Lawn and garden ornaments do more than add character to our landscaping. They say something to the world about us as individuals, and as part of our culture. And sometimes they say, "Screw you and your homeowner's association! We'll do as we damn well please!"
We were going to put together a fluffy post linking to all sorts of silly garden art, but you can hop on Pinterest anytime you want. In true Seed Needs fashion, we're going down the rabbit hole to learn more about the Triple Crown of classic garden ornaments. Choose your favorite; there's plenty of room for personalization and expression.
As you'll read in Bathtub Mary's bio a bit later, Europeans have loved their ceramic garden sculptures for ages. The pointy-capped bearded characters we call garden gnomes are probably the most beloved and recognized of them all.
Have you seen the 2001 movie Amélie? There was a subplot in which someone swiped her father's garden gnome. Soon, he began receiving snapshots in the mail of the little guy "posing" at landmarks around the world. Kind of fitting, really. The garden gnome's origin story covers a lot of geographies.
No wonder they're grinning all the time
Nobody knows for sure, but gnomologists suggest the inspiration for these stumpy little dudes might have been the minor Greco-Roman fertility god Priapus. Regarded as the protector of merchant sailors, fruit trees, gardens, livestock, and—we're not joking—men's genitalia, he was often sculpted as a short, ugly thing about nine to 18 inches tall. He wore either a vertical, red domelike hat or a Phrygian cap similar to those worn by Smurfs.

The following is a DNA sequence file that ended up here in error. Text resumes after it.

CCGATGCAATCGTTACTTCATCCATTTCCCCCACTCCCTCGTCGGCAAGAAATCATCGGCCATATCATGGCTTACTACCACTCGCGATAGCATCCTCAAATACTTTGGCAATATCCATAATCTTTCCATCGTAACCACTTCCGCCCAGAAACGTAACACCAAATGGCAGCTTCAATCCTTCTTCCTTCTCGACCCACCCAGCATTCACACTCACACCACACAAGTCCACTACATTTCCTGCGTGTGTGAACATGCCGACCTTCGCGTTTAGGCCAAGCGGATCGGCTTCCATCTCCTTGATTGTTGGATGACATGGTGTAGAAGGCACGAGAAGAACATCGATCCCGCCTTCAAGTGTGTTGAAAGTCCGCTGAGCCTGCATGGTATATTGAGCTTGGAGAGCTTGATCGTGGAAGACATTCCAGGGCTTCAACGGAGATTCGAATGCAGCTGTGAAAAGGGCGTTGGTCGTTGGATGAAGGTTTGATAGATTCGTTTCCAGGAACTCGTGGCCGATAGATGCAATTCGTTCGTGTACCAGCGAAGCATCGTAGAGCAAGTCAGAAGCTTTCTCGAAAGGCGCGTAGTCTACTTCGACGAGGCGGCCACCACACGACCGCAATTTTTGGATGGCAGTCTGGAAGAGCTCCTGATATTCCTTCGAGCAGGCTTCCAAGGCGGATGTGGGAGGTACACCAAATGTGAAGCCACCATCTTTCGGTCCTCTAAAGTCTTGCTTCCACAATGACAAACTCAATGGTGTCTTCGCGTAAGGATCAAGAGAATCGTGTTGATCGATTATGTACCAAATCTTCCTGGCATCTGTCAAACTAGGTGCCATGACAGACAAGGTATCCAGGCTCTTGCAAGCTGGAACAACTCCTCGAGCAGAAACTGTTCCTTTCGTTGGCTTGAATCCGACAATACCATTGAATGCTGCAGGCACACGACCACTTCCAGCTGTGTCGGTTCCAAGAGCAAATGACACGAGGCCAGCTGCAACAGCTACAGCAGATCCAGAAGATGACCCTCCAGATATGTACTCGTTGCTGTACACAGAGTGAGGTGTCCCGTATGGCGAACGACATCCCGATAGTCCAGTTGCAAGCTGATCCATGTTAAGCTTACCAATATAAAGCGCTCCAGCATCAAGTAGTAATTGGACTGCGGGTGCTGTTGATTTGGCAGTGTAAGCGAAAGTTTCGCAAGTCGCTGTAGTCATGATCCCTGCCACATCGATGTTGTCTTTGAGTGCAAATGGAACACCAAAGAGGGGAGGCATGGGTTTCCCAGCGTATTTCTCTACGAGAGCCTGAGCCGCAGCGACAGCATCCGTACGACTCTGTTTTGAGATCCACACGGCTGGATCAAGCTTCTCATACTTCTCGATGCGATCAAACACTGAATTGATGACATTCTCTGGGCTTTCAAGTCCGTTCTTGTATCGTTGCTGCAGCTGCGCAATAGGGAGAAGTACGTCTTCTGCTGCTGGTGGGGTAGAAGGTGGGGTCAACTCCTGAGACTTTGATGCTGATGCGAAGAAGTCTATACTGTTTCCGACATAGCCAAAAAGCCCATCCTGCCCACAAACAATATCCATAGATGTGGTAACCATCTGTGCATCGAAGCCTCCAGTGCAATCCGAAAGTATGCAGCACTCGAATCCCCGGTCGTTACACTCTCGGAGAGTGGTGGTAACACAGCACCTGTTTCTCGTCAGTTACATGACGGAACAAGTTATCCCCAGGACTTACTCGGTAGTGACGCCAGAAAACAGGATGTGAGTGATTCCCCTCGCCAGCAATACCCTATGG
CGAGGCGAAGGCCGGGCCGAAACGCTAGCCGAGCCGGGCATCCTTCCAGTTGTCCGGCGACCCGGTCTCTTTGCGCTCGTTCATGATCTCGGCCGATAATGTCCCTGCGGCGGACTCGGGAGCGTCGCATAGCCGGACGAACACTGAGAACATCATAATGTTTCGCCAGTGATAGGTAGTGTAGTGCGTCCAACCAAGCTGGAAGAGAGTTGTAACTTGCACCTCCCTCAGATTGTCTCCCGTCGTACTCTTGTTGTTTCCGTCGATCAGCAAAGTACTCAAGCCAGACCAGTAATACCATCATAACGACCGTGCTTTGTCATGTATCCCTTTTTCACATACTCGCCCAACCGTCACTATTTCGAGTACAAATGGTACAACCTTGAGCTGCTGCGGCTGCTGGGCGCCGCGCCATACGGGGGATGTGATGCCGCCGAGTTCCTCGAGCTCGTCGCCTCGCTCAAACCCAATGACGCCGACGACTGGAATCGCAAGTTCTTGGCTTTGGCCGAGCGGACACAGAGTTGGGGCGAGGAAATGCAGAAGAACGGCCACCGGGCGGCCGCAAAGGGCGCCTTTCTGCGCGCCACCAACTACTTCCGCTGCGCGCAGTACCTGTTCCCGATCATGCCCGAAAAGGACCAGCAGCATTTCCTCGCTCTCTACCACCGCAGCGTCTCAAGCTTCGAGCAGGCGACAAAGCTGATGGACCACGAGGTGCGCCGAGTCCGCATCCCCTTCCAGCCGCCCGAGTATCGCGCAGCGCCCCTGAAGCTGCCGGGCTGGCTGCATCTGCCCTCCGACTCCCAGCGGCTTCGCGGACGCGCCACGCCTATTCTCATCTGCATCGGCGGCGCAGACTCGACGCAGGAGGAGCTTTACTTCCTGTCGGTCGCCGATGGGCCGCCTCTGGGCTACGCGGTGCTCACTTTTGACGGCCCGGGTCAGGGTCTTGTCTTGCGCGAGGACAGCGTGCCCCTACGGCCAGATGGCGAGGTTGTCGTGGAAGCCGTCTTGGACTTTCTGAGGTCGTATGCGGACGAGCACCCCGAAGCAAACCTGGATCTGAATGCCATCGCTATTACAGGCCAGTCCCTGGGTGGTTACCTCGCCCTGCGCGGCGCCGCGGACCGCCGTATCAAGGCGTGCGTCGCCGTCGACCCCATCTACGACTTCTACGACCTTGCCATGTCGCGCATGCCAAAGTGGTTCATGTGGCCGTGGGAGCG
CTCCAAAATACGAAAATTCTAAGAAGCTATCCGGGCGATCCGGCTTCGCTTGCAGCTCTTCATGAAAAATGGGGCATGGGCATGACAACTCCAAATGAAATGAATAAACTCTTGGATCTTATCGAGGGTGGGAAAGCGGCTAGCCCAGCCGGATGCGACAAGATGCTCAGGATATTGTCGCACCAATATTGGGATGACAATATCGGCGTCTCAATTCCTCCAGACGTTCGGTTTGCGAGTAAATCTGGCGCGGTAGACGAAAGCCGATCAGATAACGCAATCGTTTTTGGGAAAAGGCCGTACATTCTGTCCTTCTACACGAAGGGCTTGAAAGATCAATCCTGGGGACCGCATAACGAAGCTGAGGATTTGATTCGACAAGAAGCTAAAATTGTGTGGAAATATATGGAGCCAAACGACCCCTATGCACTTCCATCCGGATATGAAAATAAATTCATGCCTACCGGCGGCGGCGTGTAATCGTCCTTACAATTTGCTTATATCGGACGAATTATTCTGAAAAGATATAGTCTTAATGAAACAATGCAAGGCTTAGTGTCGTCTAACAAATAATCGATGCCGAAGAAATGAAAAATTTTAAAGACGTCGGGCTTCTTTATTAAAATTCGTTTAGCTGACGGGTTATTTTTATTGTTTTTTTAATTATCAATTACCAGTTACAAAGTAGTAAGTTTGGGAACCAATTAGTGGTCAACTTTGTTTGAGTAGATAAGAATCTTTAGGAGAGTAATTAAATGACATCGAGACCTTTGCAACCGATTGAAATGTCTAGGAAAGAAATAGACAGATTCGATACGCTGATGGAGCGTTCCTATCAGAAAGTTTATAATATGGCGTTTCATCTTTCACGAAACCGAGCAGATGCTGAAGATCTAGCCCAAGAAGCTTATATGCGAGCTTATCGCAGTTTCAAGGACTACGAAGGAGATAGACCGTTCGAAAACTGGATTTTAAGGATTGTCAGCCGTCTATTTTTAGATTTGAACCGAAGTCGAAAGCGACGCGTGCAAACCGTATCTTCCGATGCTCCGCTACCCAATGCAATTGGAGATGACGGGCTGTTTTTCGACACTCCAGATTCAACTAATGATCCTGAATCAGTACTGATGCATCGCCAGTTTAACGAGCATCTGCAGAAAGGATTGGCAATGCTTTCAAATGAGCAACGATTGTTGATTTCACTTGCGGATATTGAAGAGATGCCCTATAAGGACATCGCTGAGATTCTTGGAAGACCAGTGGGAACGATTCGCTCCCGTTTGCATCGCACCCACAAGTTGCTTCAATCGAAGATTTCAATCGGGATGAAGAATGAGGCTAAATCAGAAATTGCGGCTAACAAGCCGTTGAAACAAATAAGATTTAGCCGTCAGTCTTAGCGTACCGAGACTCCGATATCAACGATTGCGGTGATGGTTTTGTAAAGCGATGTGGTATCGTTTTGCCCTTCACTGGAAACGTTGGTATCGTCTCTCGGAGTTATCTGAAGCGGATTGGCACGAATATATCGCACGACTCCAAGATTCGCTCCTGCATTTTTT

Museum of Vojvodina [CC BY-SA 3.0 rs]
We'd be accused of being prudes if we didn't mention Priapus' most notable feature: His enormous giant schlong. Statues of Priapus in all his glory served as scarecrows and fertility charms. We'll avoid NSFW images for this terra-cotta Priapus bust found in Serbia.
During the Renaissance period, according to Antique Week, some garden and architectural ornaments served the same purpose. These ugly, squat, painted figures, found all over Europe, were called "grotesques." It's in this era that we first heard the term "dwarf" applied to these statues.
"Gobbi" was another, at least in Italy. Les Gobbi was also the name of a famous theatrical and comedy troupe of little people. This might hint at something: Little people (we don't call actual people of short stature the "D-word" anymore) and other humans who didn't fit the mold, so to speak, were called grotesques back then. Today, grotesque is defined as "comically or repulsively ugly or distorted."